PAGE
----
Reasoning about probability is hard

The Monte Hall Problem

Here is a puzzle that often stumps people that can illustrate some ideas.  It is the “Monte Hall” problem:  There are 3 closed doors, behind one of the doors is a prize, behind the other two are gags.  You are asked to pick a door.  You reason (correctly) that the prior probability of the prize behind each door is the same: 1/3.  So you pick door 2 because you like its color.

Monte then opens door number 3 and reveals a gag.  You are relieved, but not for long. He poses the question, “Do you want to change your choice from door 2 to door 1?”

Do you?

You ask your two friends, Simplicio and Salviati for their advice. Simplicio says, “Monte eliminated one of the choices; We had three, now we have two.  Now it is between door 1 and door 2.  Its obvious that the prize could be behind either – its 50-50 which.  You like door 2’s color.  It was your pick.  It doesn’t matter so you might as well stay.”

Salviati frowns but being a good natured fellow he tries not to criticize.  He just clears his throat, smooths his frock and slowly starts talking.  “I think Monte has provided some very useful information.  You see, Monte knows which door hides the prize even though you do not.  Before Monte opened door 3, there was a 1/3 chance that you had hit the prize door with your guess, and a 2/3 chance that you missed the prize.  Don’t you agree, dear Simplico?”

Simplico nods.

“Now that Monte has opened a door, it really does not change the fact that you had and have a 1/3 chance of being right. Monte revealed no new information about whether the prize is behind door 2.”

“If you do not switch, 1/3 is your probability to get the prize. However, if you have missed (and this with the probability of 2/3) then the prize is behind one of the remaining two doors. Furthermore, of these two, Monte has opened one, leaving the prize door closed. Therefore, if you have guessed incorrectly and now switch, you are certain to get the prize. Summing up, if you do not switch your chance of winning is 1/3 (the same as when you first picked door 2) whereas if you do switch your chance of winning is 2/3.”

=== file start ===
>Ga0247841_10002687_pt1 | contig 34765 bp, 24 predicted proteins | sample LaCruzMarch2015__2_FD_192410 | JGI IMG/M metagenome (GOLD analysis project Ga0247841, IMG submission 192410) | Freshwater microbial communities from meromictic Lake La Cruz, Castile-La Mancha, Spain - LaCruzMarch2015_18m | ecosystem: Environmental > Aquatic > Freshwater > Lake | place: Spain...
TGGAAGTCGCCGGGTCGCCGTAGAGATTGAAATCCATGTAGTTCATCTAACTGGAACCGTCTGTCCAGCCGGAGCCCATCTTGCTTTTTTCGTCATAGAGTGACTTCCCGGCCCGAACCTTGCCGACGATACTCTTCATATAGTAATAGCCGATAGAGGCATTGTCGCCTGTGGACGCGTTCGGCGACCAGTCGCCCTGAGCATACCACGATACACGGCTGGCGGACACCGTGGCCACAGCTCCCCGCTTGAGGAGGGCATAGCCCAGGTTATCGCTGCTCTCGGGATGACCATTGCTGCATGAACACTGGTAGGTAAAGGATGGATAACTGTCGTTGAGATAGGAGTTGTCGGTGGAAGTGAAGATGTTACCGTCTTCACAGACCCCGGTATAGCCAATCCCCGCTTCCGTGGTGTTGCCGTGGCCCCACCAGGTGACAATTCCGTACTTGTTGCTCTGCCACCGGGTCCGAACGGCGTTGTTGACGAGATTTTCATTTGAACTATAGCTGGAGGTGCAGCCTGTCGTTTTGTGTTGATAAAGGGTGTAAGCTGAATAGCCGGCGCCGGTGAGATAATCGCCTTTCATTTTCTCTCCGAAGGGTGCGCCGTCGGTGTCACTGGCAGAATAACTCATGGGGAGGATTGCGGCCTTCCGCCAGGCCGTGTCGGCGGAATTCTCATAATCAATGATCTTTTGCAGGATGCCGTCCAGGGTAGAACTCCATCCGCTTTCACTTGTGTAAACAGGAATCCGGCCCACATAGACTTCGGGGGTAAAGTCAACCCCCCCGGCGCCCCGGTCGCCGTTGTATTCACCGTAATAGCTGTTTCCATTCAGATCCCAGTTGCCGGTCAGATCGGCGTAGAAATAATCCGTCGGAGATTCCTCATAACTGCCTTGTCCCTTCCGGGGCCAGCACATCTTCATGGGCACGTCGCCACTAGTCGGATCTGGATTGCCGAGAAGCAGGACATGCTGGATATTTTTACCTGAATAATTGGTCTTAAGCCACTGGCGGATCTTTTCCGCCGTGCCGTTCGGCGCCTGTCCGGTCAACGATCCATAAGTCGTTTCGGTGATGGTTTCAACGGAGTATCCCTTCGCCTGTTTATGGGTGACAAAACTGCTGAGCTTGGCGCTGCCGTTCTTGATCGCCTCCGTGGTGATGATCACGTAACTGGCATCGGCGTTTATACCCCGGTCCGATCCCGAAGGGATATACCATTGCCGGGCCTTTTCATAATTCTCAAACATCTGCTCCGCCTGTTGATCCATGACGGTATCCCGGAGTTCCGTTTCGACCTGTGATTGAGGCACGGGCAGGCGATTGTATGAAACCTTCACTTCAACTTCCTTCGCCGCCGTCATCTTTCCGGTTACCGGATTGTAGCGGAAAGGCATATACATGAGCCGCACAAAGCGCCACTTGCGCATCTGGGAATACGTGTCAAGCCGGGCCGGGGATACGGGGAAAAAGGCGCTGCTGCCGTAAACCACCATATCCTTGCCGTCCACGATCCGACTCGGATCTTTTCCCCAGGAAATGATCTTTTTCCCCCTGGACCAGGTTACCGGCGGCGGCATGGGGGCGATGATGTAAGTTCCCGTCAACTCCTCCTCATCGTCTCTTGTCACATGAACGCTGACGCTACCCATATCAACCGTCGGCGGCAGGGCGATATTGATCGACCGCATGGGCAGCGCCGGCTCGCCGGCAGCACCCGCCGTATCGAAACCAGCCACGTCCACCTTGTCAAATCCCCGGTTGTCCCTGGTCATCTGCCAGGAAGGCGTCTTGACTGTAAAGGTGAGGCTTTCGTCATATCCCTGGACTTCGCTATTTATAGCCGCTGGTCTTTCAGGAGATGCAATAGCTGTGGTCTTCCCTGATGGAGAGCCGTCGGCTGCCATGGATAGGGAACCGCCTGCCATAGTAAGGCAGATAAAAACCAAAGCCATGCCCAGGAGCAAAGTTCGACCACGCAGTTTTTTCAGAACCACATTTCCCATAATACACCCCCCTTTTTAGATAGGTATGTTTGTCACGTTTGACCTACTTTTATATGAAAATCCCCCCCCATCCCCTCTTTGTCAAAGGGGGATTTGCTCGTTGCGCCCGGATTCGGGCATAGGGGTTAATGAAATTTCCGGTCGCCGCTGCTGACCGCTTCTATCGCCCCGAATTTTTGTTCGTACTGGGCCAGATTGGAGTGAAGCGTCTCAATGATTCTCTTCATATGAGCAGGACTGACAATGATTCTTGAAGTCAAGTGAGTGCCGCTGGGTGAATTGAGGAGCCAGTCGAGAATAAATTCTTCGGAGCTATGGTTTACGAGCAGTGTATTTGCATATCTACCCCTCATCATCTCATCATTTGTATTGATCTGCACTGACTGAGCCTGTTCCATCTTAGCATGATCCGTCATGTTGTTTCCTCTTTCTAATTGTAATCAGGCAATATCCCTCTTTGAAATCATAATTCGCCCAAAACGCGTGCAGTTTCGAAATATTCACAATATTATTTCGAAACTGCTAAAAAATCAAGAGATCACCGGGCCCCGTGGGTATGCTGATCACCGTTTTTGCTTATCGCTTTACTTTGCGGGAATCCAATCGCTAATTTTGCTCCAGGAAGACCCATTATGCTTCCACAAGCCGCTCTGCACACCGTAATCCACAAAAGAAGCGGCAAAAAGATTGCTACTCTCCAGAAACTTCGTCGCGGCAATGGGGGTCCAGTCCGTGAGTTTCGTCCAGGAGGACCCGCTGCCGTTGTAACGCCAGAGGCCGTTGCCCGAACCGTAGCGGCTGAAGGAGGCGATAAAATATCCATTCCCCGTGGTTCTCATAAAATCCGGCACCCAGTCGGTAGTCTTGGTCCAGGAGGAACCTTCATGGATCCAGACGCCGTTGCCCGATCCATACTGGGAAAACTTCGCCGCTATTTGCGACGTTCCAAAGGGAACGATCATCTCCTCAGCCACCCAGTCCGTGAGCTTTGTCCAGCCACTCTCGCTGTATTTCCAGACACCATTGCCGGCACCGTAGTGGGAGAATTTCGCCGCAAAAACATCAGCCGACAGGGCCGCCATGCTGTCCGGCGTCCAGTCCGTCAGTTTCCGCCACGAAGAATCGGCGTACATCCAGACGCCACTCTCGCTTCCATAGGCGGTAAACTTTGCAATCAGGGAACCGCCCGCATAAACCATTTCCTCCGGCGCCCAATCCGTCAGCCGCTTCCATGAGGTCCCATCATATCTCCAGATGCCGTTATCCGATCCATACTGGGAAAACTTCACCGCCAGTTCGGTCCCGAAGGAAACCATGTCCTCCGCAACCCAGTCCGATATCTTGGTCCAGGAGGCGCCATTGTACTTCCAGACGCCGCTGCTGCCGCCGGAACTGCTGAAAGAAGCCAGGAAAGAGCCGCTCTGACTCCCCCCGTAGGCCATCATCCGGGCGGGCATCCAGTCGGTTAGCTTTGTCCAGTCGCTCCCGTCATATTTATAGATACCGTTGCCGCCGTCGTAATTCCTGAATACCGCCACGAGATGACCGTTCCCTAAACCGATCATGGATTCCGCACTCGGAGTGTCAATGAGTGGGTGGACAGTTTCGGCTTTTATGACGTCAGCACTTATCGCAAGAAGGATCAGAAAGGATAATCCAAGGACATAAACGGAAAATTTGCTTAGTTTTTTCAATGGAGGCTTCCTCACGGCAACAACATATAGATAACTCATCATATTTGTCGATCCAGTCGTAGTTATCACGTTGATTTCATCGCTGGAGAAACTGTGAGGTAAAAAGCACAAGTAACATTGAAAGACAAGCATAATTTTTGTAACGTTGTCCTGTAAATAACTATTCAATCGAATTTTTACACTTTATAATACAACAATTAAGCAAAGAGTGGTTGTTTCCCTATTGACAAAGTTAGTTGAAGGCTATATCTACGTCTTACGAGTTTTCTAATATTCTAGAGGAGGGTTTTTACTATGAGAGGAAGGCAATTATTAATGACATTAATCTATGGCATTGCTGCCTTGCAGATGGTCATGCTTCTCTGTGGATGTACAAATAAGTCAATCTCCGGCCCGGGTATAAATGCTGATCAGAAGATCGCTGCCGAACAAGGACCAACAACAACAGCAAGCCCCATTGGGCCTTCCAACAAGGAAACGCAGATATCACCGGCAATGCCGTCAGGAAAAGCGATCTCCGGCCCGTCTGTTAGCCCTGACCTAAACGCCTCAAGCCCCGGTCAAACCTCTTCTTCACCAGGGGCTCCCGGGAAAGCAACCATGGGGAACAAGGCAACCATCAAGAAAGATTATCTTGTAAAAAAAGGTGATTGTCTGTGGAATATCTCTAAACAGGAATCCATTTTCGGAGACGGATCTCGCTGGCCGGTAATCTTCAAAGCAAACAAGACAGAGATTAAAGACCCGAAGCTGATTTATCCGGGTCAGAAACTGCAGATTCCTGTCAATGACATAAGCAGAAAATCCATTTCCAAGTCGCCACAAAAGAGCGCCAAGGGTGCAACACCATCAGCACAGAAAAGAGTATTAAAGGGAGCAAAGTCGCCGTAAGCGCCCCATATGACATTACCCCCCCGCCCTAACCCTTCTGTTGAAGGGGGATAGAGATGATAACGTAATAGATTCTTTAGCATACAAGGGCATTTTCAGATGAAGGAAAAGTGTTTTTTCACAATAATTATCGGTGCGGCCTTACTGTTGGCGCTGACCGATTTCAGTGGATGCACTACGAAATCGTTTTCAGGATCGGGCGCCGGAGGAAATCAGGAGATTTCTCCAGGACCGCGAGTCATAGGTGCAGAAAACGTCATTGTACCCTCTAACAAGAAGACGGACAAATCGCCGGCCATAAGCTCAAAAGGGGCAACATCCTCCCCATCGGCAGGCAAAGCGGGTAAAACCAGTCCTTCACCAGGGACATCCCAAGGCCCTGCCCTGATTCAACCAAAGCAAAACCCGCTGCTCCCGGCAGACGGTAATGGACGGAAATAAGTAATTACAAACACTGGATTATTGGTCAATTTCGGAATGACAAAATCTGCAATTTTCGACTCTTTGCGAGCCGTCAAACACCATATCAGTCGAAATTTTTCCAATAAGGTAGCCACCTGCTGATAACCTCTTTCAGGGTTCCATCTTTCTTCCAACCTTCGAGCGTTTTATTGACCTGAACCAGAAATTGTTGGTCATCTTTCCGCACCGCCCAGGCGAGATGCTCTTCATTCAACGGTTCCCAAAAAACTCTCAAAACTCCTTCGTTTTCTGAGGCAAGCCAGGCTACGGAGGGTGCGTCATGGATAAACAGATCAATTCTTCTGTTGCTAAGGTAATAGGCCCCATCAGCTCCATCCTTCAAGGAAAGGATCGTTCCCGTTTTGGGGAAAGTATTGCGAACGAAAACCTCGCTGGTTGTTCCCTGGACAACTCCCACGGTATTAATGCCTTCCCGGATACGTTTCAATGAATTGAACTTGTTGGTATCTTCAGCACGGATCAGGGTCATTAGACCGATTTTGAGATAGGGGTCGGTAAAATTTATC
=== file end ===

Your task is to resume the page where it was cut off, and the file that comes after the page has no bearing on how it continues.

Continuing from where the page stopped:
“Another way of putting this is:  Suppose Monte instead of opening door 3 had offered to combine doors 1 and 3 and said you could keep the contents of the combined doors if you switched as long as you gave him back the gag. Then you would switch in an instant because the probability of the combination of doors 1 and 3 having the prize would be 2/3 whereas sticking with door 2 would have a probability of winning remaining 1/3.”

Simplico has learned something about conditional independence and how probabilities change when new information is obtained.  This is the essence of probabilistic logic.

Another Probability Logic Example

This example is adapted from and example by Tom Minka. 

A new friend tells me that he has two children and he does not elaborate. Assuming that chances of a child being a boy or a girl are even, and the sex of different children are independent, the probability, a priori, of my friend having one boy and one girl is ½.  The other possibilies, two boys and two girls each have probability of ¼.

Suppose I ask him whether he has any boys and he says “yes.”  The probability that the other child is a girl is, by the reasoning above, twice that of the probability of the other child being a boy.  So the probability of the other child being a girl is 2/3. 

Suppose instead that I happen to see one of his children come up to him and that child is a boy.  What is the probability that the other child is a girl?  The probability is ½ because observing the outcome of one coin flip (or the sex of one child) is independent of observing the outcome of another coin flip (the sex of the other child).

The two cases are different.  They appear to many people to be a paradox because at first blush it would seem that we are conditioning on the fact that at least one child is a boy.  But a closer look reveals that the events are really different: In the first, my friend answered my question and revealed information about his two children.  In the second, the event was the appearance of one of the children.  This difference in how the arrival of new information changes our probability calculations is a bit different from how we are accustomed to applying information in formal logic. Probabilistic logic provides a new expressiveness whereby the way that we acquire information changes the implications that we may derive.